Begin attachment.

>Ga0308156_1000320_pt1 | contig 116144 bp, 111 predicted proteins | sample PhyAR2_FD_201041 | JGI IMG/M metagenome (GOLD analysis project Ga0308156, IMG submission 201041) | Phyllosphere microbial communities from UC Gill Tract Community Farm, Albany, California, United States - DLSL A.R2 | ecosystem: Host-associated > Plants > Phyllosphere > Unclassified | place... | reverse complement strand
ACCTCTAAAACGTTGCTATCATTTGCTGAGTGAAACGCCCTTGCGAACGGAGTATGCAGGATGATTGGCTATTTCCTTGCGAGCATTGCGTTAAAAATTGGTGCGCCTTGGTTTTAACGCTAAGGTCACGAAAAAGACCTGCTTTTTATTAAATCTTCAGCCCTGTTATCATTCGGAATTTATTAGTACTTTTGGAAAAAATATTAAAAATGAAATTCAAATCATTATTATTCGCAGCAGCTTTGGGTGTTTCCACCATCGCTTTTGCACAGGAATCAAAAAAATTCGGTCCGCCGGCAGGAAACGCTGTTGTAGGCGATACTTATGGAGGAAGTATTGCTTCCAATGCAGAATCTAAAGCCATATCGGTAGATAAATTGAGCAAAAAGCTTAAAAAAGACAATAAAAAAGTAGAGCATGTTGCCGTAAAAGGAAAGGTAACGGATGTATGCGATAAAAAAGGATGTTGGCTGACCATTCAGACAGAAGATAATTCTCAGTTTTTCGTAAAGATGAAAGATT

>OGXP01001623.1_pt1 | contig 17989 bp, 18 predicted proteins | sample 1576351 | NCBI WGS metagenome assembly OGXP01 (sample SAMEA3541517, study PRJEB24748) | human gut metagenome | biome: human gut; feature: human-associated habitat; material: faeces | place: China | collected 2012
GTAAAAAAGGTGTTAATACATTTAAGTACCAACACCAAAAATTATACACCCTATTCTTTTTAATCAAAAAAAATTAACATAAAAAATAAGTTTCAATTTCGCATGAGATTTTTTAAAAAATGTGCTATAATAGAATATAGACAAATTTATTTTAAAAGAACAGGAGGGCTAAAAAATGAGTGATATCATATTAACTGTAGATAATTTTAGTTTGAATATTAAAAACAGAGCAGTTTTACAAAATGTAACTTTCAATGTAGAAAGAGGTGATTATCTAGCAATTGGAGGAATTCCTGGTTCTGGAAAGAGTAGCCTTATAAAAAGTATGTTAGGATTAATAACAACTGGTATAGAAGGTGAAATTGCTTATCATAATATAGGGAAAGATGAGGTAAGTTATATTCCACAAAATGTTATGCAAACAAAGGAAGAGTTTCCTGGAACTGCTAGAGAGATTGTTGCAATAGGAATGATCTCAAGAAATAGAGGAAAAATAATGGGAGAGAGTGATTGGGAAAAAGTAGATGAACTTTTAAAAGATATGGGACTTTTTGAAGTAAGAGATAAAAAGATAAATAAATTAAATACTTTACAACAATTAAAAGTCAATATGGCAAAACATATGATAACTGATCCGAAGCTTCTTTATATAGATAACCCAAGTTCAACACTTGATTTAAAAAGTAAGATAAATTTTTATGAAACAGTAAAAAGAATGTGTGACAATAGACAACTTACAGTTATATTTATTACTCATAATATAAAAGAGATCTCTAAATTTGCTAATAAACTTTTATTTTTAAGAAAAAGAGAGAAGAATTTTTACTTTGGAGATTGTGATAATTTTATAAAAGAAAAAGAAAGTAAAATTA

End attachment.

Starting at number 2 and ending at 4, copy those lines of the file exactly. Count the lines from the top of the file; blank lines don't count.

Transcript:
ACCTCTAAAACGTTGCTATCATTTGCTGAGTGAAACGCCCTTGCGAACGGAGTATGCAGGATGATTGGCTATTTCCTTGCGAGCATTGCGTTAAAAATTGGTGCGCCTTGGTTTTAACGCTAAGGTCACGAAAAAGACCTGCTTTTTATTAAATCTTCAGCCCTGTTATCATTCGGAATTTATTAGTACTTTTGGAAAAAATATTAAAAATGAAATTCAAATCATTATTATTCGCAGCAGCTTTGGGTGTTTCCACCATCGCTTTTGCACAGGAATCAAAAAAATTCGGTCCGCCGGCAGGAAACGCTGTTGTAGGCGATACTTATGGAGGAAGTATTGCTTCCAATGCAGAATCTAAAGCCATATCGGTAGATAAATTGAGCAAAAAGCTTAAAAAAGACAATAAAAAAGTAGAGCATGTTGCCGTAAAAGGAAAGGTAACGGATGTATGCGATAAAAAAGGATGTTGGCTGACCATTCAGACAGAAGATAATTCTCAGTTTTTCGTAAAGATGAAAGATT

>OGXP01001623.1_pt1 | contig 17989 bp, 18 predicted proteins | sample 1576351 | NCBI WGS metagenome assembly OGXP01 (sample SAMEA3541517, study PRJEB24748) | human gut metagenome | biome: human gut; feature: human-associated habitat; material: faeces | place: China | collected 2012
GTAAAAAAGGTGTTAATACATTTAAGTACCAACACCAAAAATTATACACCCTATTCTTTTTAATCAAAAAAAATTAACATAAAAAATAAGTTTCAATTTCGCATGAGATTTTTTAAAAAATGTGCTATAATAGAATATAGACAAATTTATTTTAAAAGAACAGGAGGGCTAAAAAATGAGTGATATCATATTAACTGTAGATAATTTTAGTTTGAATATTAAAAACAGAGCAGTTTTACAAAATGTAACTTTCAATGTAGAAAGAGGTGATTATCTAGCAATTGGAGGAATTCCTGGTTCTGGAAAGAGTAGCCTTATAAAAAGTATGTTAGGATTAATAACAACTGGTATAGAAGGTGAAATTGCTTATCATAATATAGGGAAAGATGAGGTAAGTTATATTCCACAAAATGTTATGCAAACAAAGGAAGAGTTTCCTGGAACTGCTAGAGAGATTGTTGCAATAGGAATGATCTCAAGAAATAGAGGAAAAATAATGGGAGAGAGTGATTGGGAAAAAGTAGATGAACTTTTAAAAGATATGGGACTTTTTGAAGTAAGAGATAAAAAGATAAATAAATTAAATACTTTACAACAATTAAAAGTCAATATGGCAAAACATATGATAACTGATCCGAAGCTTCTTTATATAGATAACCCAAGTTCAACACTTGATTTAAAAAGTAAGATAAATTTTTATGAAACAGTAAAAAGAATGTGTGACAATAGACAACTTACAGTTATATTTATTACTCATAATATAAAAGAGATCTCTAAATTTGCTAATAAACTTTTATTTTTAAGAAAAAGAGAGAAGAATTTTTACTTTGGAGATTGTGATAATTTTATAAAAGAAAAAGAAAGTAAAATTA